With their “purity quotient” not matching the fancies of priests, 450 Dalit households of Tiloli village in Rajasthan’s Bhilwara district were subjected to ignominy by being told to have cow urine and dung for purification to be able to participate in a yajna ceremony.
This is 2009. We win laurels for scientific endeavours, reach space, but are still caught in a time warp.
Often such news does not go beyond making us cringe, that too over the reference to excrement. We get more bothered about how to deal with terrorism, how to fight, how to score points, how to snivel before the superpowers…
The crime mentioned in the report is in many ways worse, because it kills the souls of people, it creates deeper fissures in society and it demeans our own citizens.
India has progressed at many levels, but why can we not solve these entrenched outdated values from being discarded? What great leaps can we claim to make when we falter at every step in our own backyard?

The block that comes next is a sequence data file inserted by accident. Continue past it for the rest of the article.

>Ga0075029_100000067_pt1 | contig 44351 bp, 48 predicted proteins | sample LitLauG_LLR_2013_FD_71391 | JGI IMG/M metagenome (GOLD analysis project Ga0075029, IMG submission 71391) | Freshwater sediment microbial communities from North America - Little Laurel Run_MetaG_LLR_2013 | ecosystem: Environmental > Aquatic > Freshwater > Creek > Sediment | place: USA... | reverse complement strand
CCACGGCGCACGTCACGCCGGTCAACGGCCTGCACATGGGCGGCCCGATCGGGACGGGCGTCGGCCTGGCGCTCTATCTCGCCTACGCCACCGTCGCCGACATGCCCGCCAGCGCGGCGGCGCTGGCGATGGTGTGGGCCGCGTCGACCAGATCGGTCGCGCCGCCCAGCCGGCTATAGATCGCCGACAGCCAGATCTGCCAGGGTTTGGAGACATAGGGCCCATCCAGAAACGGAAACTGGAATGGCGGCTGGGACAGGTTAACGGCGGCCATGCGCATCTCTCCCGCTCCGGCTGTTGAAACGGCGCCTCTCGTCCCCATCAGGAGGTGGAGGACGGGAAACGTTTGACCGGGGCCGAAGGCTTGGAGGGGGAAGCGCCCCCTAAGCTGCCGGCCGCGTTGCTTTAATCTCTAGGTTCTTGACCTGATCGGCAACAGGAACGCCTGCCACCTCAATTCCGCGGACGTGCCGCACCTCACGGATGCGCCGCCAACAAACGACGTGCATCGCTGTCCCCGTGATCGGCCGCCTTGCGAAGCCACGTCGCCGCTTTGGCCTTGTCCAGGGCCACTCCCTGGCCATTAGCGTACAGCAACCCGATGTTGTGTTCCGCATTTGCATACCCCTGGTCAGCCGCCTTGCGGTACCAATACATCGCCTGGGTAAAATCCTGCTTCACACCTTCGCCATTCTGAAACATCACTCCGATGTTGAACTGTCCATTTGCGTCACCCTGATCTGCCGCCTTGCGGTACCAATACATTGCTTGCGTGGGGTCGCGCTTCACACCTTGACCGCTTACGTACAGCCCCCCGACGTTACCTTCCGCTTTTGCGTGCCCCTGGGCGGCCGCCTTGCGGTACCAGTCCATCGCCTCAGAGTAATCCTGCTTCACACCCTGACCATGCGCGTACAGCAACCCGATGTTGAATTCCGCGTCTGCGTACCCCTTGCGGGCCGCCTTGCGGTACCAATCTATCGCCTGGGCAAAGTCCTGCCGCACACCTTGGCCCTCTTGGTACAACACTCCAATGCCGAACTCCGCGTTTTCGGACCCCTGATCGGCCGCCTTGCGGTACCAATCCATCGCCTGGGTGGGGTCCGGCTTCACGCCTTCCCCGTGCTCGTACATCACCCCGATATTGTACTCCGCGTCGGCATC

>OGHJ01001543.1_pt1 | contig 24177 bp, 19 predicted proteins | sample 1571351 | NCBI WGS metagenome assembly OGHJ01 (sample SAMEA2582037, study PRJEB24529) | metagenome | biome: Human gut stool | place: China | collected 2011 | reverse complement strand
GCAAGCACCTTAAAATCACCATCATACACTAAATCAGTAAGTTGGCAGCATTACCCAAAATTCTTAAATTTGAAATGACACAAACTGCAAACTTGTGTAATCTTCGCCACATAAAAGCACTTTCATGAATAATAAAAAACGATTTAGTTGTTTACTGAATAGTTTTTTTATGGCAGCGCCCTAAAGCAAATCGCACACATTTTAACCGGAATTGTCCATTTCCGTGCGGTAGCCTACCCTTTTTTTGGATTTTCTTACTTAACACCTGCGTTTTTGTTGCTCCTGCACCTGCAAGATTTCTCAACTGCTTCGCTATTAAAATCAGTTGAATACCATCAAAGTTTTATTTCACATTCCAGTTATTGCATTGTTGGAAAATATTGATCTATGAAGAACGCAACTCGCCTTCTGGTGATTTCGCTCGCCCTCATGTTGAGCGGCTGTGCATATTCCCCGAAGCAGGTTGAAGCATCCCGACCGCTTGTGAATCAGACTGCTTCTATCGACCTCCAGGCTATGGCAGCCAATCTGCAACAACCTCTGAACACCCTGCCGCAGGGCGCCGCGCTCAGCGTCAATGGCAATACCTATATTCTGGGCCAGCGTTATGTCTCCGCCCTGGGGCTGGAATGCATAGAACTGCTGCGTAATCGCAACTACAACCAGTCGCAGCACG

Part of the problem is the unholy hold of religion in society. Even the Dalits, who were outcastes and made themselves acceptable by embracing the all-encompassing Dalit identity, want to be a part of the parent religion and participate in the rituals that even earlier discriminated against them.
We can blame human prejudice, but many of the differences are there in the scriptures; they may have been there to merely highlight certain cultural aspects but, as we know, religious texts get interpreted to suit whoever runs the show at a given time.
A cow that must have spent time in filth is more acceptable than a human of an economically disadvantaged group. This cow’s urine and dung is going to purify the Dalits, because the cow is worshipped. Suppose one was to go along, would this temporary purity take away the inherent low status of these people?
I know that priests in temples urinate and defecate in the patch of green behind the temples. Do they not defile the place? What about impure acts and thoughts of high-caste worshippers?
The problem is that all of us have become immune to these acts. It is as though we now accept that ‘Dalit’ is only a politically correct word to use; the attitude towards them has not changed and never will.
If that were so, then instead of the Dalits asking to participate in the yagna, they would have filed a report in the police station and the cops would have been forced to act and arrest the priests.
Will that ever happen?